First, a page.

Person Centred and Humanistic

The Person Centred Approach to Psychotherapy is based on the belief in the life force of the organism, the forces of life within the person that inherently knows what is good for them or what is the right pathway to move along, the one that will encourage them to reach their fullest potential.

This particular style of therapy sees the correct psychological environment as essential so that the child feels free from physical and psychological threat.

This is not achieved through arranging the furniture or having nice lights and bright colours, it is achieved through the relationship with the therapist. The therapist, who understands the child’s needs, desires deeply; who is empathic. The therapist who accepts the child unconditionally and who is very honest in herself and with the other.

Carl Rogers the founder of the Person-centred approach said:

“…deep understanding is, I believe, the most precious gift one can give to another”

Empathy:

Empathy is putting yourself into another’s skin to feel their pain/frustration; their joy etc. to resonate with them as oppose to seeing yourself as separate or superior in any way. To sense accurately the feelings and meanings of these feelings that the person is experiencing and communicating this understanding to them; having a real sensitive and active listening ability is one of the most potent forces for change (Rogers 1980)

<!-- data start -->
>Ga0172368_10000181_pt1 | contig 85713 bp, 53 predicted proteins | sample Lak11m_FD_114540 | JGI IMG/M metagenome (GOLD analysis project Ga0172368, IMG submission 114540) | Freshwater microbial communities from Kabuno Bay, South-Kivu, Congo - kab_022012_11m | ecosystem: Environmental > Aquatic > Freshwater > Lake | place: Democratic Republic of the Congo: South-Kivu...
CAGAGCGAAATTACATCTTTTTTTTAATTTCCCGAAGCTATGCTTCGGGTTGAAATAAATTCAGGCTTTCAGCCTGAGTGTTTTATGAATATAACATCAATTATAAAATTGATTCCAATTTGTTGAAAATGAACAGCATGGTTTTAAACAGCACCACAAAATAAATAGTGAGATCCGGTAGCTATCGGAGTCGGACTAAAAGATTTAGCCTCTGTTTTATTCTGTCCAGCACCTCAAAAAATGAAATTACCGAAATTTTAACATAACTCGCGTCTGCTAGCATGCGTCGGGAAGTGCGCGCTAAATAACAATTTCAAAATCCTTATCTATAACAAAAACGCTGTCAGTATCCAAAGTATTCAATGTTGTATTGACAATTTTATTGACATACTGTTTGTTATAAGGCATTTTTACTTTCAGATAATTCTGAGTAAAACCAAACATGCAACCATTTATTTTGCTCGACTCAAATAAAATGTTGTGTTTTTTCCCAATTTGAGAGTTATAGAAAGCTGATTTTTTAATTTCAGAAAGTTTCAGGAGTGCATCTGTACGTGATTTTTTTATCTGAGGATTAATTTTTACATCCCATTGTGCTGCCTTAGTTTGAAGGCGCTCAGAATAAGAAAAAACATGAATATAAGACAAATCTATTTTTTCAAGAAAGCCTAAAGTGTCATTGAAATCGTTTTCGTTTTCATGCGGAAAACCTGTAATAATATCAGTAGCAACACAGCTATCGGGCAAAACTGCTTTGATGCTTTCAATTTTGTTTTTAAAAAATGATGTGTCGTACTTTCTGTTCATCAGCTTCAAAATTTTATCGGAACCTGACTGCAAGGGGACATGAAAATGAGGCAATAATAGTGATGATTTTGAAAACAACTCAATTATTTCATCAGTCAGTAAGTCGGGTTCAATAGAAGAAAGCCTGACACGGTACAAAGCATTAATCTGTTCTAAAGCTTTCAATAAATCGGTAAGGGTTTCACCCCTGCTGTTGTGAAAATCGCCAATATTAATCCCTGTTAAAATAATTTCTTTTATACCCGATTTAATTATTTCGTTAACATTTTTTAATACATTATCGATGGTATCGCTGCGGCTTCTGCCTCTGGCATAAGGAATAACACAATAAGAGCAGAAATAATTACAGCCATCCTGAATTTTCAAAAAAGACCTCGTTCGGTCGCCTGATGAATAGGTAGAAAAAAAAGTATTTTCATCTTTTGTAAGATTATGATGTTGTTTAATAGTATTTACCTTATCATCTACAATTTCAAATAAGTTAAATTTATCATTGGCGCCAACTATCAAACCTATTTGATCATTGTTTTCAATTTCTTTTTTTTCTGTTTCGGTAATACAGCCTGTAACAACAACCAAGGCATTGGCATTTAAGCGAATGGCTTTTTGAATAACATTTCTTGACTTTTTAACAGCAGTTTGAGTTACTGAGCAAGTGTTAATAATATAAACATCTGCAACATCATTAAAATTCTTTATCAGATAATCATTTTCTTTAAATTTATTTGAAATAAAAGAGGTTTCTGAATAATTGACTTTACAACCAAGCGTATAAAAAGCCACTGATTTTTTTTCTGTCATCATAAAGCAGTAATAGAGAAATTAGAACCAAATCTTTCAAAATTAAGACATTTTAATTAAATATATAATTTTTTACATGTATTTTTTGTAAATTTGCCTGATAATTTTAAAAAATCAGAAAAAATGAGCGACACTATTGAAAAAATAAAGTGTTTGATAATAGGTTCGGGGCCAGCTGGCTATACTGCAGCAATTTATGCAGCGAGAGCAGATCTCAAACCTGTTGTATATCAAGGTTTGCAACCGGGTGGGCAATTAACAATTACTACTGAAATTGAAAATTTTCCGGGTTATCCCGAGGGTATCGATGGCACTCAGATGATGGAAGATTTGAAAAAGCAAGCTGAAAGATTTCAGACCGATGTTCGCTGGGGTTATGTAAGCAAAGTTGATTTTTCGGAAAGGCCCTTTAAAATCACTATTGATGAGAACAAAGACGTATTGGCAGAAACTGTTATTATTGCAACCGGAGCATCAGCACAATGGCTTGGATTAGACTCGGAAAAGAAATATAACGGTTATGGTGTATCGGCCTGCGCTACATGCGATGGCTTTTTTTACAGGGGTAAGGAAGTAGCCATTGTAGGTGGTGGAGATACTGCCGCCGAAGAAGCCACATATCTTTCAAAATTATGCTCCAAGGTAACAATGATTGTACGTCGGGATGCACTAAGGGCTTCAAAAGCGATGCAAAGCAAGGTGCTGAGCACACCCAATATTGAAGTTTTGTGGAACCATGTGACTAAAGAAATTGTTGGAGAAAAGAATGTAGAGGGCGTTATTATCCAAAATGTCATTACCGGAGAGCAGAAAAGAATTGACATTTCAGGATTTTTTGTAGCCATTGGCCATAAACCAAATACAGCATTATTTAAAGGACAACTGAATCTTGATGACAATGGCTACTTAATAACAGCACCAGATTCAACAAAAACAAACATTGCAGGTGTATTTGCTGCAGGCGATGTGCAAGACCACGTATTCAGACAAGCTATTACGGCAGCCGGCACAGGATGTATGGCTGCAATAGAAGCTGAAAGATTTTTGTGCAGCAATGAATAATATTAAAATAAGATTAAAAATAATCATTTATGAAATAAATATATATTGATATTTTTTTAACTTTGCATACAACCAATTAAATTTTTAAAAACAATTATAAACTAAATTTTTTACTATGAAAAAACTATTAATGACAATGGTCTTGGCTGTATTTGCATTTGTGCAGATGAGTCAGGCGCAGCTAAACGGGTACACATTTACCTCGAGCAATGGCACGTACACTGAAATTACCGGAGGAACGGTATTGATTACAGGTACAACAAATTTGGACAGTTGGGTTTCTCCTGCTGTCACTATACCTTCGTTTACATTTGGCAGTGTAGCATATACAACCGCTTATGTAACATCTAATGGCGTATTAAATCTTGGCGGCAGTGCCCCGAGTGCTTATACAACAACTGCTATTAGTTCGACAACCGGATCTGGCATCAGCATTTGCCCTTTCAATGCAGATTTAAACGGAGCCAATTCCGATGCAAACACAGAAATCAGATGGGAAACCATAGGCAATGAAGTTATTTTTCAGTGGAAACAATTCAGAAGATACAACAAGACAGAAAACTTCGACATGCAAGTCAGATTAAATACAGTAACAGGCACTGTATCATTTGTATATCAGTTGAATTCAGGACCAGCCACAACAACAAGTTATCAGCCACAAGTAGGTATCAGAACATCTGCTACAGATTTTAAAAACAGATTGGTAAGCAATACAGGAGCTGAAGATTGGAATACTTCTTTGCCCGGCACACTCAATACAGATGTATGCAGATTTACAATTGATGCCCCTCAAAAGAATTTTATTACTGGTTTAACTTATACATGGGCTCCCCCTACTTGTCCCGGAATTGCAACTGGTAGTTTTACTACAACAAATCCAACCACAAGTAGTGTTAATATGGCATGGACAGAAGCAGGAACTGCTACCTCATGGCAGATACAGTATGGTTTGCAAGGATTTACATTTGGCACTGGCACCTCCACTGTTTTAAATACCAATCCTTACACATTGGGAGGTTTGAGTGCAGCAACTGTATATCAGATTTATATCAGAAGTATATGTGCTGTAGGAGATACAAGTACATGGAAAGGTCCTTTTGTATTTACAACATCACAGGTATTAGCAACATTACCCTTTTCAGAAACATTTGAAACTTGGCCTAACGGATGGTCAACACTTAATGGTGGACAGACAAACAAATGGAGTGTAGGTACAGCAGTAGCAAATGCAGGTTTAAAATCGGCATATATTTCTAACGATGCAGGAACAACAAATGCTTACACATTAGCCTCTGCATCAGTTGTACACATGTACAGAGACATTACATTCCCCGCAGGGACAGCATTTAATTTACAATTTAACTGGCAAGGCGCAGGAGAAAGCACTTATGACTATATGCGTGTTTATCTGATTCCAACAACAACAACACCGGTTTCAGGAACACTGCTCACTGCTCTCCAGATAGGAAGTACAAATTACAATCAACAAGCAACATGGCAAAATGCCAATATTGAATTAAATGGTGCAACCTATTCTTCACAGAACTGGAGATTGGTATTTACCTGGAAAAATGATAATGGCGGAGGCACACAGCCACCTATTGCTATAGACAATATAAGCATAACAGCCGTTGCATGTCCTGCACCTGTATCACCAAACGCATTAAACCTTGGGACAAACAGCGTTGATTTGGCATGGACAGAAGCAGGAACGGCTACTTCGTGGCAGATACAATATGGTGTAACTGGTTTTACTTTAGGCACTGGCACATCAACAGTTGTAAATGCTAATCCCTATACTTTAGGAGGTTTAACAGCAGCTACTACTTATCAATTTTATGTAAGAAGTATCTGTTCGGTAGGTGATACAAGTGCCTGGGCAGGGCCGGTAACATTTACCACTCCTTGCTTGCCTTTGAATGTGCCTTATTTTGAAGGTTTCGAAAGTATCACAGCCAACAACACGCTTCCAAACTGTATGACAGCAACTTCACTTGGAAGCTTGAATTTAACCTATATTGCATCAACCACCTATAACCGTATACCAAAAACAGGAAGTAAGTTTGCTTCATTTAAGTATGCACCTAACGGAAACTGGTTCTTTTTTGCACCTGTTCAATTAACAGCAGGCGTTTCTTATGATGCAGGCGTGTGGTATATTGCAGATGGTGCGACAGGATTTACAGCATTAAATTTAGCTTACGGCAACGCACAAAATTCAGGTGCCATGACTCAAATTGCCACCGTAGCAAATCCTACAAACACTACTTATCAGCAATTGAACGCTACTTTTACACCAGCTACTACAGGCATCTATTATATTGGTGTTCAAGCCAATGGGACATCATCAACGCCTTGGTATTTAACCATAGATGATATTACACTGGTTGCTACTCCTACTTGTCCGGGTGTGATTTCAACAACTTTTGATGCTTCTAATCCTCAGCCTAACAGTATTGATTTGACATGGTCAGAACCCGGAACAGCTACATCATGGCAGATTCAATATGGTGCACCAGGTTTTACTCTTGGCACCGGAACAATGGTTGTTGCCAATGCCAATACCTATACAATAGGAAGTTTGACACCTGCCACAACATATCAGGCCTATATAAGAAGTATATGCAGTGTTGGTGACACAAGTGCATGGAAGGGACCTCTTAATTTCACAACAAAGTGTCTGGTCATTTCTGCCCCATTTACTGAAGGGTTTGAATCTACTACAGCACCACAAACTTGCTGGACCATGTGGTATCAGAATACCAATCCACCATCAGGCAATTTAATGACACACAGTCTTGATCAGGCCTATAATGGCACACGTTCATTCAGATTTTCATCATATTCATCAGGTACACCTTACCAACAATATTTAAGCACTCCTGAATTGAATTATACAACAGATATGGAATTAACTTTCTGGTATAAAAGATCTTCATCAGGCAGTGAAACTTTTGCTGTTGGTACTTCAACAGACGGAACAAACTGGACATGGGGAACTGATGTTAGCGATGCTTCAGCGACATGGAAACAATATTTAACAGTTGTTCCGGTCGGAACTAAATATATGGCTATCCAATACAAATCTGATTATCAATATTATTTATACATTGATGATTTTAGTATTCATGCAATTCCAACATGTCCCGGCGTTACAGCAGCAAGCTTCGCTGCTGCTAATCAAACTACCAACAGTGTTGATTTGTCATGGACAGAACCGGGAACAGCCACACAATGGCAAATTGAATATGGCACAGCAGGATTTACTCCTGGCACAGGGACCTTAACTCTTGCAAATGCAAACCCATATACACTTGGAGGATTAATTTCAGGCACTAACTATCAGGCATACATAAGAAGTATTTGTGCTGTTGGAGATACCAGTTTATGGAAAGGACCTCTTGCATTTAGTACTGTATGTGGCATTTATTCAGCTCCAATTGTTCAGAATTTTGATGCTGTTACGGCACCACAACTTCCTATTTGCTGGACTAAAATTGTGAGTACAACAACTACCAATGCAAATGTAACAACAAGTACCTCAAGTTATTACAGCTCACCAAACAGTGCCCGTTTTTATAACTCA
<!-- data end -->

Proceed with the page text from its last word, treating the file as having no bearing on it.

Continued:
Trusting in the person:

To encourage change the therapist accepts completely the person and their immediate and moment to moment feelings, expressions without wanting to change them or control them in any way. Rather to welcome them, their behaviours and attitudes with an acceptant loving attitude herself; respecting their opinions, their ways as worthy and knowing that this person is fundamentally trustworthy.

 

Honesty:

The more the therapist is real without any professional or personal masks the person will respond beautifully. Just as she accepts unconditionally their experience, so the therapist is openly living the feelings and attitudes that are running through her.

Person Centred Psychotherapy traditionally has been a talking therapy but what about those people who do not talk? Who find talking difficult or on the other hand, who when they do talk have such a hard time either articulating or being heard or even understanding themselves or their own vocabulary?

Through movement, we have the opportunity to meet in ways which are inaccessible through talking, we open up a whole new language!

Humanistic Psychology grew from the theories of Carl Rogers and of Abraham Maslow, a holistic approach if you like toward the positive side of human nature. It shows us that in order to reach our fullest potential we must have certain needs met.

 

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